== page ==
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British Industrial History

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Wilden Iron and Tin Plate Co

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of Stourport

18th Century: Members of the Baldwin family had developed iron forges at Shrewsbury.

1788 One of their descendants, Thomas Baldwin (1751-1823), moved from Shrewsbury down the River Severn to Stourport in Worcestershire, to take advantage of its location on the emerging canal system. At some point, Thomas established the company Baldwin, Son and Co

The successful iron foundry which he established there was expanded by his sons George Pearce Baldwin (1789–1840) and Enoch Baldwin (1793–1857).

By 1830 Wilden Ironworks had been taken over by a Mr. Lewty, who traded under the name of Wilden Iron and Tin Plate Co.

1832 Mr.Lewty employed about fifty men; a friendly society was set up, caring for workers in sickness and for holidays, but demanding strict standards of behaviour[1].

1840 W. T. Lewty was in business at Wilden in 1840 but was then declared bankrupt. Stourport ironmaster, George Pearce Baldwin, took over the Wilden Iron and Tin Plate Co[2].

1840 After George Pearce's death, his brother Enoch went into partnership with his two eldest nephews, Pearce (1813–1851) and William (1817–1863).

1841 In a letter from Wilden Iron and Tin Plate Co per Thomas W. Lewty [?] (near Stourport) to Boulton and Watt (Soho) dated 8 March 1841: Want estimate of a 25 horse engine, etc[3].

1845 W. T. Lewty was referred to as "of Wilden Ironworks" in 1845; he was also director of railway companies[4].

1847 The partnership of Wilden Iron and Tin Plate Co of Wilden and Birmingham, was dissolved as regards C. Jones of Birmingham[5].

1848 The partnership of Enoch, Pearce and William Baldwin formed E. P. and W. Baldwin[6].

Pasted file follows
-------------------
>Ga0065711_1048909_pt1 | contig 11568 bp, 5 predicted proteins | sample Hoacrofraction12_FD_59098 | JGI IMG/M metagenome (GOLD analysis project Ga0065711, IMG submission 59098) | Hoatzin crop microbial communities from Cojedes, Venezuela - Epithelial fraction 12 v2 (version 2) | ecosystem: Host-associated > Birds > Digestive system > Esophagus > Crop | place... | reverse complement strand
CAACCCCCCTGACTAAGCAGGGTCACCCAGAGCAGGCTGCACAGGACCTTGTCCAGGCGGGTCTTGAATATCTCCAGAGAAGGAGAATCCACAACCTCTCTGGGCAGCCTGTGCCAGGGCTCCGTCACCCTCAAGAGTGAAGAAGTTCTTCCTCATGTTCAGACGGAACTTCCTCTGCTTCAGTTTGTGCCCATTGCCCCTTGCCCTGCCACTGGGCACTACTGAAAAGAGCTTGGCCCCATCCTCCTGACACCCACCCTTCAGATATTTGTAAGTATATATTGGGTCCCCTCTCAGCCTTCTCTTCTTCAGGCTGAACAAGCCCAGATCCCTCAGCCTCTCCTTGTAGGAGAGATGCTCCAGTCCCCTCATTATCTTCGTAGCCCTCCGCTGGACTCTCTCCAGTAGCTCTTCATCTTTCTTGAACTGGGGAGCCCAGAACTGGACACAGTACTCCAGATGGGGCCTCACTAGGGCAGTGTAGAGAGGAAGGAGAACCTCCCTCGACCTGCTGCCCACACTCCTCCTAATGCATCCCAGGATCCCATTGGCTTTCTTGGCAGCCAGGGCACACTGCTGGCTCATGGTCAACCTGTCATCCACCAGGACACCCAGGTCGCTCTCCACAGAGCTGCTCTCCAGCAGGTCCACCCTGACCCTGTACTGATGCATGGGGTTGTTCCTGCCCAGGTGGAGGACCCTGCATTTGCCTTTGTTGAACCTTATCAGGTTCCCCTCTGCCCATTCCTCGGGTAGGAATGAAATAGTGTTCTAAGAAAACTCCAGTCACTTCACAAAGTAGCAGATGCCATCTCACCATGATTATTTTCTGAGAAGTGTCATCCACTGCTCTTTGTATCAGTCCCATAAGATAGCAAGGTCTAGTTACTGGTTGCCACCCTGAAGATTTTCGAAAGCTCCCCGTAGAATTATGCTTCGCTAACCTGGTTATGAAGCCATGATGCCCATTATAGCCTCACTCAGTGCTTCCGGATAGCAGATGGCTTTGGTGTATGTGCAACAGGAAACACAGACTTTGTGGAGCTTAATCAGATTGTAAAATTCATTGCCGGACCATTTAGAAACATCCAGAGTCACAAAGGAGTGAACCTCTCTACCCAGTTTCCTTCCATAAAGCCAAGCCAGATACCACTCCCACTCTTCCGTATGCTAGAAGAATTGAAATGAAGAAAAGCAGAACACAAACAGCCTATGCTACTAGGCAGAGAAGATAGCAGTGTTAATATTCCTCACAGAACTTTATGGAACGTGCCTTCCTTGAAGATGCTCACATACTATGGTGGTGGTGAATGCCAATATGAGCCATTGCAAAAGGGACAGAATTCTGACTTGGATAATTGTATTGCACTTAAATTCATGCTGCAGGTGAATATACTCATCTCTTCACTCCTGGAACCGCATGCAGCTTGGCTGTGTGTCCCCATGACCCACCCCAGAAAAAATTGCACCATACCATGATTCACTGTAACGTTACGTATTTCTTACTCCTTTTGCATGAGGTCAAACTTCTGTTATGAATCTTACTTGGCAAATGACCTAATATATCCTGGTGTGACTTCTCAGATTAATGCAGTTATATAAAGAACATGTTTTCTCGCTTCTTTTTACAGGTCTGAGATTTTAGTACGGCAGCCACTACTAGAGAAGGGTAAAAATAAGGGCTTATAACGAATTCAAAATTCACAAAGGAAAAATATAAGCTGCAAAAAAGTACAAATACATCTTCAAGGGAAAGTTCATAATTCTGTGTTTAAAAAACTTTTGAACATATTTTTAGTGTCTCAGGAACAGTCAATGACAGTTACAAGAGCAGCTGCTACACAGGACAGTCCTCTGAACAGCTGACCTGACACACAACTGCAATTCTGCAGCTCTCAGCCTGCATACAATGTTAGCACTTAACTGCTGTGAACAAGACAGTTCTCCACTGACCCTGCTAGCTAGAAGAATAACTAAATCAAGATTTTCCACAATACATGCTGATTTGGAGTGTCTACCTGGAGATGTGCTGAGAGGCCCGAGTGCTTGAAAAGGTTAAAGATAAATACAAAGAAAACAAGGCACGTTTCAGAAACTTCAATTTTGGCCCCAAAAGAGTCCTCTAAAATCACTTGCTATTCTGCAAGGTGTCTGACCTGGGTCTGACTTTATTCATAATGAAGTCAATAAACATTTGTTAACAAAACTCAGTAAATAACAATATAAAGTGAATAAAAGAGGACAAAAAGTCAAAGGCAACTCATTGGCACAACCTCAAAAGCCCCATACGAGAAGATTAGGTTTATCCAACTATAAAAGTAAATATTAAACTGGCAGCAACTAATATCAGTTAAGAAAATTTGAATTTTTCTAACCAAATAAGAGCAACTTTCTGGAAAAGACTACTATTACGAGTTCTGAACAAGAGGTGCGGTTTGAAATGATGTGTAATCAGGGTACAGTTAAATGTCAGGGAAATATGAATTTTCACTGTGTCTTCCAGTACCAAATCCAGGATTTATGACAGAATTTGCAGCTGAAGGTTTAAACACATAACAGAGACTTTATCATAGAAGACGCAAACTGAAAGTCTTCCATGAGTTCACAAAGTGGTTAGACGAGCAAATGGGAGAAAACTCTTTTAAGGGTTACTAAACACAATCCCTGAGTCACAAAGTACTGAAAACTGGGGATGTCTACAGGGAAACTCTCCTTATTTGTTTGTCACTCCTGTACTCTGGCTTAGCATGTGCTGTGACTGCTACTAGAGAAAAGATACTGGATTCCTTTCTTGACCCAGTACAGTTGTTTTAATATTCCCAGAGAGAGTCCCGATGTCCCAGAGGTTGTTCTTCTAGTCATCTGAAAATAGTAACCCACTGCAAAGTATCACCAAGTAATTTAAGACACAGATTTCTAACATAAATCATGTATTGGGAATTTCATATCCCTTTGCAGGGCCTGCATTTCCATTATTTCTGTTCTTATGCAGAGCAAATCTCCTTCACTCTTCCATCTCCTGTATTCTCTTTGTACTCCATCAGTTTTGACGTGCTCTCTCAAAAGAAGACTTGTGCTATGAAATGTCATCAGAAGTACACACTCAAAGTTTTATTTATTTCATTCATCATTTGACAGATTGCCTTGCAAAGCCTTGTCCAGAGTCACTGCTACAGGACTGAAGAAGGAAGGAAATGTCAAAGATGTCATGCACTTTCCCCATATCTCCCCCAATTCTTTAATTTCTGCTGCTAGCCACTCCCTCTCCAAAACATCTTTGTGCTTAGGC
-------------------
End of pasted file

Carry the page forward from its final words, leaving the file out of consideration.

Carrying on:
1849 The partnership of Wilden Iron and Tin Plate Co of Wilden and Birmingham, was dissolved as regards J. Neal[7].

1850 E. P. and W. Baldwin were Tin-plate manufacturers of Horsley Fields, Wolverhampton but no presence in/around Stourport was recorded[8].

1854 E. P. and W. Baldwin acquired the wrought iron and tin plate works at Wilden in 1854.

1863 Following the founders' deaths the company passed to the control of Alfred Baldwin and his two surviving older brothers, George (1826–1881) and Stanley (1828–1907). However, the latter's bad management and drinking, combined with a trade depression, brought the firm close to bankruptcy in the late 1860s.

1870 Matters improved only after 1870 when, in September, Alfred Baldwin raised £20,000 and bought out his brothers to take sole control of E. P. and W. Baldwin, located at Wilden Ironworks. Alfred and his family moved from Bewdley to Wilden House overlooking the forge[9].

1871 Alfred was described as tinplate and iron founder, worsted spinner and landowner, employing 400 hands[10].

1875 Advert: E. P. and W. Baldwin of Wilden Iron and Tin Plate Works, near Stourport[11].

1886 Alfred registered a separate company, Alfred Baldwin and Co Ltd, to erect and operate a tin-plate works near Pontypool, Monmouthshire. Shares issued.

1886 Because of the depression of trade, not least due to the wider use of steel, and the better transport links to the new works in South Wales, notices of dismissal were given to all employees of Wilden Ironworks in order to re-arrange the workforce. The forge would close and manufacture of coke iron for tinplate would cease at Wilden but all other parts of the works would remain open (i.e. manufacture of steel tin plates, button plates and other special brands); coke and charcoal iron sheets, as well as steel sheets, would continue to be made at Swindon[12].

See Also

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Sources of Information

  1. Wilden Works History [1]
  2. Wilden Works History [2]
  3. Miscellaneous general correspondence dealt with in the drawing office 1829—1843, W, of Boulton Watt and Co [3]
  4. North Wales Chronicle, 21 October 1845
  5. The Times, 21 April 1847
  6. Times, 18 July 1889
  7. The Times, 1 September 1849
  8. Post Office Directory of Birmingham, Staffordshire & Worcestershire, 1850
  9. Biography of Alfred Baldwin, ODNB
  10. 1871 census
  11. The Times, 23 March 1875
  12. Berrow's Worcester Journal, 11 September 1886
  • Biography of Stanley Baldwin, ODNB